I used two strategies for forming groups; self selected and random. But, I also learned that I had to teach students proper behavior in group work. It wasn't appropriate for the "top" student to just do all the work and carry the others. It wasn't appropriate for anyone to slack. But this doesn't come naturally to them. They need instruction about group meetings, consensus, working together rather than just trying to divide the work and then, in an extra, difficult, task, integrate the parts into a whole. Pairing on all tasks was encouraged and even demonstrated in classroom situations. I'd even do this with some grad students. I also used peer evaluation (not peer grading) so that students could give me information about who participated and contributed and what those contributions were.

The effect of self selected groups was, I think, less beneficial to them. The "hot shots" could get together and mostly coast to a decent grade, learning less than they might have done. The "weak kittens" might be lost without external direction, though I had one massively successful experience with two "weak" students working together and outperforming the hot-shots, though they basically lived in my office for the semester asking and reasking the same questions. Finally, they got it and did well, explaining complex things to me by the end of the term. Not a common experience, but it can happen.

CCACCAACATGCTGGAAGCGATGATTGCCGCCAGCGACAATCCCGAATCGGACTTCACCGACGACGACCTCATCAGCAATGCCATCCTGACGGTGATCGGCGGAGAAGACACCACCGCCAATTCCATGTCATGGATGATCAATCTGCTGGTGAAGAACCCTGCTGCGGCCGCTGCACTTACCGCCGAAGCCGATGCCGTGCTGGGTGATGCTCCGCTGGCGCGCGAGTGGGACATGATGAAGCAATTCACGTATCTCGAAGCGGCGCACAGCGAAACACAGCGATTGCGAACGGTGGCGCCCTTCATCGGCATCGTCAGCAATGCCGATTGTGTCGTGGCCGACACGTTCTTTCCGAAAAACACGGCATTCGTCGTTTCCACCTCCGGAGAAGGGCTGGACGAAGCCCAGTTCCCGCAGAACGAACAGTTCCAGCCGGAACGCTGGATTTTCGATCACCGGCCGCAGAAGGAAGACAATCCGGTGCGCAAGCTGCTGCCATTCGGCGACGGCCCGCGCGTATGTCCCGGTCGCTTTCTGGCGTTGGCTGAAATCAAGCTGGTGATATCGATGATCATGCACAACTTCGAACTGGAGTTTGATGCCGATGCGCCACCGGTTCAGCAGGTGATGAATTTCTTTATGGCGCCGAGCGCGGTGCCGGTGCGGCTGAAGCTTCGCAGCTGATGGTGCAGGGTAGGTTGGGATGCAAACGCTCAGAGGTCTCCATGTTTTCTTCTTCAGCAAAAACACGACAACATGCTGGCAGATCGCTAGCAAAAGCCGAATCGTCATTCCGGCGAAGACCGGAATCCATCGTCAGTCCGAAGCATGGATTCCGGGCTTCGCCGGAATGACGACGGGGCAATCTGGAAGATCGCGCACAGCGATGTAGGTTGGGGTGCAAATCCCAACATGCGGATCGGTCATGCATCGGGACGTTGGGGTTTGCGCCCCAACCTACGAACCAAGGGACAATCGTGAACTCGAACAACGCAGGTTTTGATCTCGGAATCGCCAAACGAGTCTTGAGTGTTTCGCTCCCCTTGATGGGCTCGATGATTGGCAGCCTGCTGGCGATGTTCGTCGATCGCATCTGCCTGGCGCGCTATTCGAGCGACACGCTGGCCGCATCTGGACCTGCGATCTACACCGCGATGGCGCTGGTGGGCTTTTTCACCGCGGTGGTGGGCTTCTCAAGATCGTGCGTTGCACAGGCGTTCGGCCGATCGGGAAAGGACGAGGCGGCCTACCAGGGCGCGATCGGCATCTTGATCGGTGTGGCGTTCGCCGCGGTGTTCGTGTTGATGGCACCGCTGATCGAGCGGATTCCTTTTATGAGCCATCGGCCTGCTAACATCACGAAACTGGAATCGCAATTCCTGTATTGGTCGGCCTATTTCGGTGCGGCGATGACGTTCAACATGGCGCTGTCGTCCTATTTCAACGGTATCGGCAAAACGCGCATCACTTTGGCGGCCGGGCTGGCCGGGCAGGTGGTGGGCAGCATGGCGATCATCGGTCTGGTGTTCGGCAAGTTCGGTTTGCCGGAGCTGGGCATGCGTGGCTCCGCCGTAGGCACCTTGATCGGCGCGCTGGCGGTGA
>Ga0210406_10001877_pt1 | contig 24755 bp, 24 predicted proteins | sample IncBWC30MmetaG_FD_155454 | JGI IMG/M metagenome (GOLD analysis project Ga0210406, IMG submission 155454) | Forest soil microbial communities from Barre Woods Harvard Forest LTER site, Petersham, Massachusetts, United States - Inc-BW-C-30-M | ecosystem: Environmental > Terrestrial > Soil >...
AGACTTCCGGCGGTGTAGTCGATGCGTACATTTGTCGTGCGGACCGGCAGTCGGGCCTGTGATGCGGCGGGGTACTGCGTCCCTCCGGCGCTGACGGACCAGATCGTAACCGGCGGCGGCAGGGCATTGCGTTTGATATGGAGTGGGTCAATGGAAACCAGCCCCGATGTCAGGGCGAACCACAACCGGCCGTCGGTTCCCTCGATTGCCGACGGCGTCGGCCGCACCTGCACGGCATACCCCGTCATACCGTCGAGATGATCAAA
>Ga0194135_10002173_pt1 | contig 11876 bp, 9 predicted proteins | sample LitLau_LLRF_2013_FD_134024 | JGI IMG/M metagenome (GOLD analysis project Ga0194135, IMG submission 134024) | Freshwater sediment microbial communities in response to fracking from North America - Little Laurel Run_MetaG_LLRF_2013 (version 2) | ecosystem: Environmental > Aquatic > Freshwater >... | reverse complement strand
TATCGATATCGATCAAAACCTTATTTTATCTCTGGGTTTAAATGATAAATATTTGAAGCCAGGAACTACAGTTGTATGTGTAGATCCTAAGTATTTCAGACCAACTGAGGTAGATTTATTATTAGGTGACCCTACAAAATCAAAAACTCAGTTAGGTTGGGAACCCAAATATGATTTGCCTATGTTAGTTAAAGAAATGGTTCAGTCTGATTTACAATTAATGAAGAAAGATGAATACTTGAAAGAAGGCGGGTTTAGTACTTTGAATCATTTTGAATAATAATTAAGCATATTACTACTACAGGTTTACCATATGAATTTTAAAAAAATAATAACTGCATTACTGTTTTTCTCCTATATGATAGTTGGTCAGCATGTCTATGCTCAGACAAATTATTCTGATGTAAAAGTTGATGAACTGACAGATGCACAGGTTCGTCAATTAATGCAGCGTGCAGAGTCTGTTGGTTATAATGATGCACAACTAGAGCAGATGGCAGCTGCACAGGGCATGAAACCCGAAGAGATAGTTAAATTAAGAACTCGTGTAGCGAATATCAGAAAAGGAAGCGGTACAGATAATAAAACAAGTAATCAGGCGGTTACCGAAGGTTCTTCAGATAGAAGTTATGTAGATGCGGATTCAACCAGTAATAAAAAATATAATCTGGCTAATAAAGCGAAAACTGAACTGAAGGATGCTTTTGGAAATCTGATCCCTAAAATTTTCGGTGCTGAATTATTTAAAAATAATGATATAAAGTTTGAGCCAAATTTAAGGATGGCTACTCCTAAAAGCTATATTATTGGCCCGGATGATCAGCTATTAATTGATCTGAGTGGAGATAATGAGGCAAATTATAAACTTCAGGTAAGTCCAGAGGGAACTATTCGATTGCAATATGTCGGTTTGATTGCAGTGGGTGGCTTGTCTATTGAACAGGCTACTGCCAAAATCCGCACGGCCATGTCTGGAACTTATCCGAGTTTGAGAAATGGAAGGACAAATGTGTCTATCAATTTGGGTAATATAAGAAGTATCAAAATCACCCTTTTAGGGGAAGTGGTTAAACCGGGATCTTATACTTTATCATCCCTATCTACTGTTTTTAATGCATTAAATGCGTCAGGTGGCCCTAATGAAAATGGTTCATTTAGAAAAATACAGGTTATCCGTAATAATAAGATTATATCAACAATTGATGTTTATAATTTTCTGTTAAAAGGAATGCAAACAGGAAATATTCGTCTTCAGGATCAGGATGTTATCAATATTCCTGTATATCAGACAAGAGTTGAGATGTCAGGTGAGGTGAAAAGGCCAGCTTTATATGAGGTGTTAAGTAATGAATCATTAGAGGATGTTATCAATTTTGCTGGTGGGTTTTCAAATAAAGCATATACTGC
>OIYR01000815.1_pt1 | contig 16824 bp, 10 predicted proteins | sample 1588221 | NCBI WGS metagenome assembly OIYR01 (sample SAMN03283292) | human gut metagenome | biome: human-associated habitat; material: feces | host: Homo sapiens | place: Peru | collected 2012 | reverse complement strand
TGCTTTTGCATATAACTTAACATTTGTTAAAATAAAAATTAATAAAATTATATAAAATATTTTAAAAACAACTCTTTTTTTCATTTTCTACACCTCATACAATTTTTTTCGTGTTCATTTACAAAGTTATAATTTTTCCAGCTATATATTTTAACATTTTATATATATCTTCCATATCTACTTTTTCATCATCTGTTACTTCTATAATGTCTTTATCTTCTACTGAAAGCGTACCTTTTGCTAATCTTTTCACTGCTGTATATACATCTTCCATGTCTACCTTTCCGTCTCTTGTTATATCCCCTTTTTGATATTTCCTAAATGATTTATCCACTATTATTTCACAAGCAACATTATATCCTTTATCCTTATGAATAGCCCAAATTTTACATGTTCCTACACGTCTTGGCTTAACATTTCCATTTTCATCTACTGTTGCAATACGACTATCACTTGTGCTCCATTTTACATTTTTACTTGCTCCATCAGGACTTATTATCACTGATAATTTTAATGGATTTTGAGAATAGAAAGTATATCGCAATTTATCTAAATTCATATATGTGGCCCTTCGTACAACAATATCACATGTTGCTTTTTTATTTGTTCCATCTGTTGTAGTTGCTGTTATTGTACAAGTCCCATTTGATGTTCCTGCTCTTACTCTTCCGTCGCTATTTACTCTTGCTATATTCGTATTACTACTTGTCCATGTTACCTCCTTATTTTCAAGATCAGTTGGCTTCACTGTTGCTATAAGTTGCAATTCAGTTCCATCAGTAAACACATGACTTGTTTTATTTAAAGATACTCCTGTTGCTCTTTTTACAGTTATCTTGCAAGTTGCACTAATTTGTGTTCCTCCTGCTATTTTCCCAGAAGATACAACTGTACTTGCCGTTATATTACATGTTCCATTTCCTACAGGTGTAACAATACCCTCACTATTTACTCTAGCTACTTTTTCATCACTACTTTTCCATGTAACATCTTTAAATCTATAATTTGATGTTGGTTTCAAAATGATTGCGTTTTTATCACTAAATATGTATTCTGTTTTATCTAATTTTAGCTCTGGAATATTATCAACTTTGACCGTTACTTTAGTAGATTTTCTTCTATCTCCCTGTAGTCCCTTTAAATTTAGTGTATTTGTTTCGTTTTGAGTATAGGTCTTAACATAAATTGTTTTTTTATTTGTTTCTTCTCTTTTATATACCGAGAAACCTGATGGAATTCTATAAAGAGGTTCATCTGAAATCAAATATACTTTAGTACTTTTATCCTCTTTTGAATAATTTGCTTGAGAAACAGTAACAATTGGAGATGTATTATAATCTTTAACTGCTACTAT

My experience with random selection was generally better, though instruction in group behavior was needed. It isn't part of the gene pool. A random group has, usually, some stronger and some weaker students, but if they work together all can benefit. One key, however, is that not everyone has the same skills and not everyone needs to contribute to the group in the same way. Suppose a ten person group has to write a ten page report. Lets divide the work so that everyone writes one page? How about everyone write every tenth line? Ain't gonna work so gud.

But some students can focus on the library searching, some on the coding, some on the writeup, one or two on the actual management of the group and making sure that the parts will fit together. Everyone contributes something valuable; equal if not the same.